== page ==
Effective September 1, 2011, highly capable programming became a part of Washington State’s definition of basic education. The changes to the Revised Code of Washington (RCWs) were passed by the legislature, and signed into law by Governor Gregoire. To make those changes to the RCWs meaningful, there also needed to be changes to the Washington Administrative Codes (WACs).
Members of the Washington Coalition for Gifted Education, Northwest Gifted Child Association, the Washington Association of Educators of the Talented and Gifted and many other groups concerned with the education of highly capable students in Washington State were involved in the process of revising the WACs. Working with the Office of the Superintendent of Public Instruction (OSPI) and the Washington State Gifted Advisory Committee, suggested changes to the WACs were drafted and submitted for a public hearing. The proposed changes can be viewed on OSPI’s website.
The WCGE was very pleased with the changes that resulted from this process, though there was one area of concern. Together with the Presidents of WAETAG and NWGCA, we have submitted the following letter regarding our concerns:
The leadership of WAETAG, NWGCA and the Coalition are concerned about the wording in WAC, section 392-270-012. With Highly Capable Program services an integral part of basic education, basic education funds should be spent on Highly Capable Program services. We are concerned that the proposed wording of the section (may access basic education funds*) can be misunderstood or misinterpreted.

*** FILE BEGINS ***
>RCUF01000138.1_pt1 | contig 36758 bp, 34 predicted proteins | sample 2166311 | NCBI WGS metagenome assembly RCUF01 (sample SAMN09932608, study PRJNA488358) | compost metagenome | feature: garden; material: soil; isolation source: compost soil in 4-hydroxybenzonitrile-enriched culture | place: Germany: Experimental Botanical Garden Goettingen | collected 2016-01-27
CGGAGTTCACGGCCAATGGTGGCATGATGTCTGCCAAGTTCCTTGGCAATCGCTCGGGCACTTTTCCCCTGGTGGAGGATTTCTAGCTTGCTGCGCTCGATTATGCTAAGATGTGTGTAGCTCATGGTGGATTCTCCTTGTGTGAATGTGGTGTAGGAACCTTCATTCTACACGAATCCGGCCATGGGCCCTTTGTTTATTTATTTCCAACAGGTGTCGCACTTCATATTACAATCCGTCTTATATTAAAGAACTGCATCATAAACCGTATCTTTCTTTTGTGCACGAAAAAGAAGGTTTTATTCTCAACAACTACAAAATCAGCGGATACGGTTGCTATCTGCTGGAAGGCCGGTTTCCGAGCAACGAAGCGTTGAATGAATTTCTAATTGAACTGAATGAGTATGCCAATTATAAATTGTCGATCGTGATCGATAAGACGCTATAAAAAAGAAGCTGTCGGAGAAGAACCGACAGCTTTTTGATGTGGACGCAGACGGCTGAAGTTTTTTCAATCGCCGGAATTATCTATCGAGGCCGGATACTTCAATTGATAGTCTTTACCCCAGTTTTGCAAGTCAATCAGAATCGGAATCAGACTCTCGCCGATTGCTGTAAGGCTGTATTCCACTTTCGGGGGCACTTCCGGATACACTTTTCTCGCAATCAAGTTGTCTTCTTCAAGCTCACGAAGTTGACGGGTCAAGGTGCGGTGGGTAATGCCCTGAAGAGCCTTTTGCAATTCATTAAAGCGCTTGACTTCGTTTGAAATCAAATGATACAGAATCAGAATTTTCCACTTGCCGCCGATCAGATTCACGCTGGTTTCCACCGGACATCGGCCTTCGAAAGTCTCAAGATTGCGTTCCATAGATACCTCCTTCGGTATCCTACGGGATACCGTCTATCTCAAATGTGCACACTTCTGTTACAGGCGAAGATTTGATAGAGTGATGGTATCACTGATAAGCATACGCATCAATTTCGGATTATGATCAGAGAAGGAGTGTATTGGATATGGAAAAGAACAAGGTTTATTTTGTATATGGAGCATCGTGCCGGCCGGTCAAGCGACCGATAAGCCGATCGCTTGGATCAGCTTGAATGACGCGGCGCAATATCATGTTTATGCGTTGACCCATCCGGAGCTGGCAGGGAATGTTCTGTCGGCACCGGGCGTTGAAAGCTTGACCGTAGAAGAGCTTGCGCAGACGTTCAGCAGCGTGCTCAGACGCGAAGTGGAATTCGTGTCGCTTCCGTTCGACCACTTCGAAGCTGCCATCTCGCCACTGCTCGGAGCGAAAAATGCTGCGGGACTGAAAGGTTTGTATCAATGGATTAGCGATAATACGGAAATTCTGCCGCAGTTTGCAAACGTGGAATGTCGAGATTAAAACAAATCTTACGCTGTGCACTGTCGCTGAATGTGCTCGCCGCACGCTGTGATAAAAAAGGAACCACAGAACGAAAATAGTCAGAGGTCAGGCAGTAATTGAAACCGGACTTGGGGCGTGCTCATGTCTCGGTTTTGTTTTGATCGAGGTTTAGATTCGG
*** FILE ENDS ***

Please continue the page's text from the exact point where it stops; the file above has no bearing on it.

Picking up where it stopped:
In viewing the wording of this section, it is necessary to remember that in: Sec. 2 (2) of 2776 reads as follows:
The distribution formula under this section shall be for allocation purposes only. Except as may be required under chapter 28A.155, 28A.165, 28A.180, or 28A.185 RCW, or federal laws and regulations, nothing in this section requires school districts to use basic education instructional funds to implement a particular instructional approach or service.
The proposed revision to the WAC is misleading when it says that “districts may access basic education funds and highly capable categorical funds.” Since RCW 28A.185 is the section on Highly Capable Programs, it is exempted from this section of the law. Therefore, districts can and should be expected to use basic education funds for Highly Capable Programs.
We suggest that the second sentence of the new section be changed to read:
“School districts may access highly capable categorical funds in addition to basic education funds to provide appropriate highly capable student programs and services”.
This will clarify for districts that they are to use basic ed funds for HCP services.
We find all the other proposed revisions to be in line with the RCW 28A.185.
Irene Greve, President
Washington Coalition For Gifted Education
Charlotte Akin, President
Washington Association of Educators of the Talented and Gifted
Marcia Holland, President
Northwest Gifted Child Association
* WAC 392-170-012 Funds. For highly capable students, access to accelerated learning and enhanced instruction is
access to a basic education. School districts may access basic education funds and highly capable categorical funds
to provide appropriate highly capable student programs and services.